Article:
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Congressman criticizes U.S. Mint for “disappointing and concerning” inaction on counterfeit precious metals coins

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Forms to cast fake coins (counterfeit money), late second and early third century. Found in Trier, Germany. (Wikipedia photo by Chris 73)

U.S. Secret Service also reportedly frustrated with U.S. Mint’s “lack of supporting action”

Washington, DC (March 12, 2018) — Congressmen Alex Mooney (R-WV) criticized the United States Mint for its “disappointing and concerning” lack of awareness or action on the growing problem of high-quality counterfeits of U.S. precious-metals coins entering the country from China and elsewhere.

In a letter dated March 6, Rep. Mooney took the U.S. Mint to task on its perfunctory one-page response to a prior letter that he and Congressman Frank Lucas sent last October asking for information as to whether, and to what extent, the U.S. Mint has taken proactive steps to protect the integrity of America’s minted coins — including reviewing and implementing the anti-counterfeiting measures already put in place by certain foreign government and private mints.

“The U.S. Mint’s response dated November 17, 2017, seemed to suggest a belief that the problem was not significant,” wrote Mooney in his March 6 letter.

“However, the U.S. Secret Service has since briefed my office about the extent of this activity and its frustration with a lack of supportive actions by other agencies, including the U.S. Mint.”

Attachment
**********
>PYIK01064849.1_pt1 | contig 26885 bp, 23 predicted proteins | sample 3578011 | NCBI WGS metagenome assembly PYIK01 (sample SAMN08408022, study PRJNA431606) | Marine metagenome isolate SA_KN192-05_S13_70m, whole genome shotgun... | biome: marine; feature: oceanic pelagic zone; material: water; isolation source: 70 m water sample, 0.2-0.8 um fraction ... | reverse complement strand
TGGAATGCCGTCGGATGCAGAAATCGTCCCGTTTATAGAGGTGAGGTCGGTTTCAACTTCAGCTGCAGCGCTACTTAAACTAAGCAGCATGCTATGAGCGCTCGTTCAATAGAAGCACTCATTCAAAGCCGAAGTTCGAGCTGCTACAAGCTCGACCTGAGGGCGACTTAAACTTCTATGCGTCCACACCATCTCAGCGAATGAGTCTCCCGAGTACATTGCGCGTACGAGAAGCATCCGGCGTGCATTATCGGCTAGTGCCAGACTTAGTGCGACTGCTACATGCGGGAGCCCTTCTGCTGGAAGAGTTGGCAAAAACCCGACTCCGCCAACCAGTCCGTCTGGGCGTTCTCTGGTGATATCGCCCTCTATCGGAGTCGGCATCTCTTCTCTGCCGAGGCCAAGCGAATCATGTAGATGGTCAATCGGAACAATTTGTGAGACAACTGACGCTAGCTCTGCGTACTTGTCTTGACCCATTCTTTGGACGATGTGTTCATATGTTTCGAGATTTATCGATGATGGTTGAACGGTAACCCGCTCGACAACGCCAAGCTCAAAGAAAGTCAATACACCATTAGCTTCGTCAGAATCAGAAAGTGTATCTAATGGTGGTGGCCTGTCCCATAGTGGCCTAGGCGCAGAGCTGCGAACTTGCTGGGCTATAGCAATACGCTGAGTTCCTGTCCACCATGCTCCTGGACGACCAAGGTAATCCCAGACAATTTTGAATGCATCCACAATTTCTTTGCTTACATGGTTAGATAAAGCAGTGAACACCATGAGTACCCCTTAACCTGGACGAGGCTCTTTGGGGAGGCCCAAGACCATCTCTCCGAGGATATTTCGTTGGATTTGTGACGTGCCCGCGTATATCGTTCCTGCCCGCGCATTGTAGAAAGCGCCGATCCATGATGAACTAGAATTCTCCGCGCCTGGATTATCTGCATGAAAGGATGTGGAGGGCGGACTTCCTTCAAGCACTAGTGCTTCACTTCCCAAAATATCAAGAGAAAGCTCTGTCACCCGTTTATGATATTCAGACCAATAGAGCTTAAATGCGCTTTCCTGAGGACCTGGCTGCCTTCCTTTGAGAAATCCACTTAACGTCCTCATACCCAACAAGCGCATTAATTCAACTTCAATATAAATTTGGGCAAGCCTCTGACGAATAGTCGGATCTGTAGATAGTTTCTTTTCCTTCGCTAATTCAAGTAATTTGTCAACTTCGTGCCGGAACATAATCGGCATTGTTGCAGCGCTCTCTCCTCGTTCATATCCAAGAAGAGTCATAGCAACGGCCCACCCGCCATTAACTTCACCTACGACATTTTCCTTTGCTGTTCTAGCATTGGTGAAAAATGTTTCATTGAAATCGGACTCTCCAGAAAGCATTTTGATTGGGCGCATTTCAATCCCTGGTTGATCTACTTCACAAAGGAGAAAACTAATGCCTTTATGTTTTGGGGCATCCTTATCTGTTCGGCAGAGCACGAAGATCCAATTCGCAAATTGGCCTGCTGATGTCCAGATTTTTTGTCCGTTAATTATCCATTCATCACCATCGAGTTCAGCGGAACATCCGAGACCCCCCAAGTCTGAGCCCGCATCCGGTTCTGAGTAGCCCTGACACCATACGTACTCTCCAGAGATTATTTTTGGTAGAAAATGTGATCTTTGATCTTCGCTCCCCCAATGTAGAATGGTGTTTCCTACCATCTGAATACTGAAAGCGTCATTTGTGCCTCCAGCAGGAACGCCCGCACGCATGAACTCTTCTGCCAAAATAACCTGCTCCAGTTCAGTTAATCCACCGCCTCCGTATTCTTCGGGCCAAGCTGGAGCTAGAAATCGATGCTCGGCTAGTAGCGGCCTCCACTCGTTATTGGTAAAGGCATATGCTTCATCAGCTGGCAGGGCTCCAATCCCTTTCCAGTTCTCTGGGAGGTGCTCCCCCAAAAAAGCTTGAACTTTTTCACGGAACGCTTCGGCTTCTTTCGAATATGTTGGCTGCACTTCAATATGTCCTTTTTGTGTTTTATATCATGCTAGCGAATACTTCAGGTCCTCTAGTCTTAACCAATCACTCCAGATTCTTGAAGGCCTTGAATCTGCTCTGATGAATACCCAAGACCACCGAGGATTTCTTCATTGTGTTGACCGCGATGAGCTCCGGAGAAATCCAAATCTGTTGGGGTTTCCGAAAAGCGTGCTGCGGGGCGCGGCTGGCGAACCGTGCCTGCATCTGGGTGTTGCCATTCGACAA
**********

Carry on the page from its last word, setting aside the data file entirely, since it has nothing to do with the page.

“The matter of counterfeits has been repeatedly raised as a serious issue in the coin industry press. As your team is aware, there have been anti-counterfeiting technologies on the market for some time — and many of these technologies have already been adopted by some of your competitors,” continued Rep. Mooney.

Mooney also mentioned one of these technologies (called Veriscan) and relayed an interesting offer by U.S. based Manfra, Tordella & Brookes, which currently provides the blanks for the U.S. Mint’s palladium eagle coins, “to arrange the incorporation of (the anti-counterfeiting technology) on the next issuance of the U.S. Mint’s palladium coins without charge,” as well as, “back authenticate already issued U.S. Mint coins, provided the dies and production samples are available.”

As a member of the House Financial Services subcommittee, which oversees the U.S. Mint, Congressmen Mooney has been leading a congressional inquiry into the counterfeiting problem, seeking information from federal agencies about the nature and quantity of complaints — and resulting investigations — regarding counterfeit U.S. gold, silver, and platinum coins and what anti-counterfeiting programs, if any, are in place to protect the integrity of U.S. coins minted specifically of gold, silver, platinum, and palladium.

“We commend Representative Mooney for his ongoing action in defending sound money and for helping Congress exercise its oversight duties in accordance with Article I, Section 8, Clause 5 of the U.S. Constitution,” said Stefan Gleason, director of the Sound Money Defense League.

“It’s vital the U.S. Mint stop sitting on the sidelines and provide support to the U.S. Secret Service as well as the precious metals industry in tackling the problem of counterfeit precious metals coins.”

“Unfortunately, there is clearly a lackadaisical attitude at the U.S. Mint toward protecting the only constitutional currency that is currently even produced by the federal government,” continued Gleason.

A full copy of the Rep. Mooney’s March 6 letter can be found here. His original October 27, 2017, letter is found here, and the U.S. Mint’s response dated November 17, 2017, is here.

The U.S. Mint produces one-ounce American gold eagles, silver eagles, and other precious metals coins.

Press release courtesy of the Sound Money Defense League.

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